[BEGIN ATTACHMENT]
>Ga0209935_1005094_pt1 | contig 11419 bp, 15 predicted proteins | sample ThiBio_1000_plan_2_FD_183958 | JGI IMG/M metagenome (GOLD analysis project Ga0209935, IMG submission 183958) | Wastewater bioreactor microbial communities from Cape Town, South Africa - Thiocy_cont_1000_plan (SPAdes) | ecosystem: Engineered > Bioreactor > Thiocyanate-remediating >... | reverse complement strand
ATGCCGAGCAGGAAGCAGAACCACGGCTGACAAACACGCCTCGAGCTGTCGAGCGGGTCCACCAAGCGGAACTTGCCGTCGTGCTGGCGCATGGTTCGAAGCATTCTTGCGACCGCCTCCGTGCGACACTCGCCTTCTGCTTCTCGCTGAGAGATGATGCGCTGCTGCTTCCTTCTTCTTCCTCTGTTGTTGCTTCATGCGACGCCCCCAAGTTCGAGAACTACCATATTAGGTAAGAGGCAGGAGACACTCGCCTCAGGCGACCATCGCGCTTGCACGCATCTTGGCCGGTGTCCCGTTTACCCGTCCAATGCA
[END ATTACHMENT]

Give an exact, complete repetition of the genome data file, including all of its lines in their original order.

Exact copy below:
>Ga0209935_1005094_pt1 | contig 11419 bp, 15 predicted proteins | sample ThiBio_1000_plan_2_FD_183958 | JGI IMG/M metagenome (GOLD analysis project Ga0209935, IMG submission 183958) | Wastewater bioreactor microbial communities from Cape Town, South Africa - Thiocy_cont_1000_plan (SPAdes) | ecosystem: Engineered > Bioreactor > Thiocyanate-remediating >... | reverse complement strand
ATGCCGAGCAGGAAGCAGAACCACGGCTGACAAACACGCCTCGAGCTGTCGAGCGGGTCCACCAAGCGGAACTTGCCGTCGTGCTGGCGCATGGTTCGAAGCATTCTTGCGACCGCCTCCGTGCGACACTCGCCTTCTGCTTCTCGCTGAGAGATGATGCGCTGCTGCTTCCTTCTTCTTCCTCTGTTGTTGCTTCATGCGACGCCCCCAAGTTCGAGAACTACCATATTAGGTAAGAGGCAGGAGACACTCGCCTCAGGCGACCATCGCGCTTGCACGCATCTTGGCCGGTGTCCCGTTTACCCGTCCAATGCA